Plenary Speakers

Plenary speakers


Professor Alexandra Boltasseva, Purdue University, USA

Alexandra Boltasseva is a Professor at the School of Electrical&Computer Engineering at Purdue University. She received her PhD in electrical engineering at Technical University of Denmark, DTU in 2004. Boltasseva specializes in nanophotonics, nanofabrication, optical materials, plasmonics and metamaterials. She received the 2013 IEEE Photonics Society Young Investigator Award, 2013 Materials Research Society (MRS) Outstanding Young Investigator Award, the MIT Technology Review Top Young Innovator (TR35), the Young Researcher Award in Advanced Optical Technologies from the University of Erlangen-Nuremberg, Germany, and the Young Elite-Researcher Award from the Danish Council for Independent Research. She is a Fellow of the Optical Society of America (OSA) and Fellow of SPIE. She served on MRS Board of Directors and is Editor-in-Chief for OSA’s Optical Materials Express.


Professor Kishan Dholakia, University of St Andrews, UK

Kishan Dholakia is Professor at the University of St Andrews, Scotland. He works on fundamental and applied studies of photonics particularly using beam shaping. His work has impacted imaging for neuroscience and cancer diagnosis. He has also numerous world recognised achievements in optical manipulation including rotation of particles in vacuum, cited in the Guinness Book of Records 2015. He is a Fellow of the Royal Society of Edinburgh, OSA and SPIE. In 2016 he won the R.W. Wood Prize of the Optical Society, in 2017 he won the IOP Thomas Young Medal and Prize and is the 2018 recipient of the SPIE Dennis Gabor Award


Dr Anthony Laing, University of Bristol, UK

Dr Laing is a senior lecturer in physics at the University of Bristol in the UK, and holds a 5 year fellowship in quantum technologies from the UK’s Engineering and Physical Sciences Research Council. His group is focused on understanding how quantum technologies can be used to simulate microscopic physical systems that behave according to quantum mechanics, such as the dynamics of molecules. In parallel with these efforts, Laing’s group are investigating the limits of classical computers to perform these simulations. Dr Laing’s track record includes publications in the areas of integrated quantum photonics, boson sampling and quantum computing, and characterisation protocols for photonic circuits and solid state systems using machine learning algorithms. He invented the Reference Frame Independent Quantum Key Distribution protocol and patented its implementation with Nokia.


Dr Rachel Oliver, University of Cambridge, UK

Dr Rachel Oliver is a Reader in Materials Science at the University of Cambridge and Director of the Cambridge Centre for Galllium Nitride. Her research interests focus on the characterization and exploitation of nanoscale structures in GaN-based materials with the aim of both improving the performance of current GaN-based optoelectronic devices and also developing and implementing novel device concepts. Rachel is also passionate about communication of science to the general public and about increasing participation of women in the physical sciences.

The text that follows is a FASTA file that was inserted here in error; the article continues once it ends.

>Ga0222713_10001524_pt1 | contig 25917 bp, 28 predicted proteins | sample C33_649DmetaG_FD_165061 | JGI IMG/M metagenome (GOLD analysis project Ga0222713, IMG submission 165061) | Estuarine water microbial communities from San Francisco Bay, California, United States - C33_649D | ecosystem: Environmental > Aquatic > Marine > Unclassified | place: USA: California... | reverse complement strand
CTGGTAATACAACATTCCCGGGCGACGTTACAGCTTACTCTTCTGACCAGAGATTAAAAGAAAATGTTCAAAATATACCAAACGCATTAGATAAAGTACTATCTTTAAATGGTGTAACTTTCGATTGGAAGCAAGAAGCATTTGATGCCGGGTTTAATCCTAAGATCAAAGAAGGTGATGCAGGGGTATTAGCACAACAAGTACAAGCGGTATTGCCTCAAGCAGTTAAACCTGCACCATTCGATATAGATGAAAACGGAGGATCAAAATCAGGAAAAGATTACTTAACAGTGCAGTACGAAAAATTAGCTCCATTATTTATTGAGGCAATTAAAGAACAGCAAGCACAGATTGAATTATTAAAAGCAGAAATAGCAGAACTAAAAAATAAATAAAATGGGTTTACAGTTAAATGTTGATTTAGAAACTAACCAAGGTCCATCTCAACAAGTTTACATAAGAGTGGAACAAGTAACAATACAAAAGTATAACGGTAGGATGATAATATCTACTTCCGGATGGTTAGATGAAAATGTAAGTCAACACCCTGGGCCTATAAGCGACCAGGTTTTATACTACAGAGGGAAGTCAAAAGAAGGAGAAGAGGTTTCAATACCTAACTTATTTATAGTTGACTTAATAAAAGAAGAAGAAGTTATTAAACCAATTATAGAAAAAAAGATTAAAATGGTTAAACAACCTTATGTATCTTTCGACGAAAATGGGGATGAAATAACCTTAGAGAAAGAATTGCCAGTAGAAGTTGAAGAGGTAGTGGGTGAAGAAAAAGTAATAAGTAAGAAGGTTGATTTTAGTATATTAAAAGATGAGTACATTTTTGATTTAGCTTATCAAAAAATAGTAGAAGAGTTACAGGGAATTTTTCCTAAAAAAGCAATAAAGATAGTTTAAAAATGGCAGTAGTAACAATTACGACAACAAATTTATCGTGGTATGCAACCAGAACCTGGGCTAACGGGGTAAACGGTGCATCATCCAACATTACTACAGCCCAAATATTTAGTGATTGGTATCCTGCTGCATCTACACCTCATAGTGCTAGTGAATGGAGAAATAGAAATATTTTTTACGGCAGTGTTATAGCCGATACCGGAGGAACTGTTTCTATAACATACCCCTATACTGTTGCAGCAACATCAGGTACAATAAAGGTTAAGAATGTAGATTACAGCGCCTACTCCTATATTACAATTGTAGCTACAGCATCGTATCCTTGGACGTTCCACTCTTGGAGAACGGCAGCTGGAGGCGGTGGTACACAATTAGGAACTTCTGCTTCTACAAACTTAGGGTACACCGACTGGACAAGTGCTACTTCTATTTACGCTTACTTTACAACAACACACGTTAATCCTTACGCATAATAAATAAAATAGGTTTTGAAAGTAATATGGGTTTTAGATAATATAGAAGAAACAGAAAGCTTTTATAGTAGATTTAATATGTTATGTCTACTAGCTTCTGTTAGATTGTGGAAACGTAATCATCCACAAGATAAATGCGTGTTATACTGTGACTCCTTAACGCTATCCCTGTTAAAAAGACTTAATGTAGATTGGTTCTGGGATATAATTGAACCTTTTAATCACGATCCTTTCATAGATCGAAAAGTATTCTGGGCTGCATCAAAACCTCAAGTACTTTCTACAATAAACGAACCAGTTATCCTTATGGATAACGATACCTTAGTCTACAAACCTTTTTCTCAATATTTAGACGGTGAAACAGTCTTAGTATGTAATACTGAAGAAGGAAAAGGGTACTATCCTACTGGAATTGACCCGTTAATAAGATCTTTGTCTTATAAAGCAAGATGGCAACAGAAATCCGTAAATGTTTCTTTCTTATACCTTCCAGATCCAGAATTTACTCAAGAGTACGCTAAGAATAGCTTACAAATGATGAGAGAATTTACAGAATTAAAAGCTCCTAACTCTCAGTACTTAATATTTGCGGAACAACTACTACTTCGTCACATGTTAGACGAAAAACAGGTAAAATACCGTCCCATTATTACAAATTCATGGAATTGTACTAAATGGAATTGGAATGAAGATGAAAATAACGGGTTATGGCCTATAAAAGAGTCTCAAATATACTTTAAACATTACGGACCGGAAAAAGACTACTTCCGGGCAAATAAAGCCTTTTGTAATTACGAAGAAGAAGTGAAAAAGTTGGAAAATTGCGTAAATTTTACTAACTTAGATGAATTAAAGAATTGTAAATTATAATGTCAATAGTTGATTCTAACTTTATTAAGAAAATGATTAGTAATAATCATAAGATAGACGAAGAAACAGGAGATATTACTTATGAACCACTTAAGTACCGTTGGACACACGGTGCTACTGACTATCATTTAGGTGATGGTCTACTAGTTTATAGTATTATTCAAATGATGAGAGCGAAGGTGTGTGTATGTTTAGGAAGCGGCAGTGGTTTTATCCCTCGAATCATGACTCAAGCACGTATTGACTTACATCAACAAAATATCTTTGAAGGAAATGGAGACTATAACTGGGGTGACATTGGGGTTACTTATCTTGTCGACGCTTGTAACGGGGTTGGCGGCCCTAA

Professor Sir David Payne, University of Southampton, UK

Prof Sir David Payne is a Professor of Photonics and Director of the Optoelectronics Research Centre (ORC) and the Zepler Institute at the University of Southampton.  

Over the last forty years, he has made numerous key contributions in optical fibre communications and laser technology. His work in fibre fabrication in the 1970s resulted in most of the special fibres used today, including the revolutionary erbium-doped fibre amplifier (EDFA) and kilowatt-class fibre lasers for manufacturing and defence.

As an entrepreneur, he co-founded York Technologies, (now PK Technology Inc.), Fibercore, SENSA (now part of Schlumberger) and SPI Lasers plc (now part of the Trumpf Gruppe).


Professor Vahid Sandoghdar, Max Planck Society, Germany

Vahid Sandoghdar obtained his B.S. in physics from the University of California at Davis in 1987 and Ph.D. in physics from Yale University in 1993. After a postdoctoral stay at the Ecole Normale Supérieure in Paris he moved to the University of Konstanz in Germany in 1995, where he started a new line of research to combine single molecule spectroscopy, scanning probe microscopy and quantum optics. In 2001 he accepted a chair at the Laboratory of Physical Chemistry at ETH in Zurich, Switzerland. In 2011 he became director at the newly established Max Planck Institute for the Science of Light in Erlangen and Alexander von Humboldt Professor at the University of Erlangen-Nuremberg in Germany. Sandoghdar is one of the founders of the field of Nano-Optics, which merges various methods and research areas to investigate fundamental issues in the interaction between light and matter at the nanometer scale. His current research ranges from quantum optics, plasmonics and ultrahigh resolution microscopy to nanobiophysics.


Professor Frank Vollmer, University of Exeter, UK

Frank Vollmer is a Professor of Biophysics at the Living Systems Institute at the University of Exeter. Prof Vollmer pioneers optical technology to study processes at the nanoscale. He held several appointments at leading US institutions including Rowland Fellow at Harvard University and Instructor in Medicine at Harvard Medical School. Before moving to the LSI in 2016, he held the position of Research Group Leader at the Max Planck Institute for the Science of Light (DE). In 2017 Prof Vollmer was awarded the Royal Society Wolfson Research Merit Award.

Key dates

  • Abstract submission deadline (extended):
    6 April 2018
  • Early registration deadline:
    6 July 2018
  • Registration deadline:
    27 August 2018

Call for proposals Photon 2020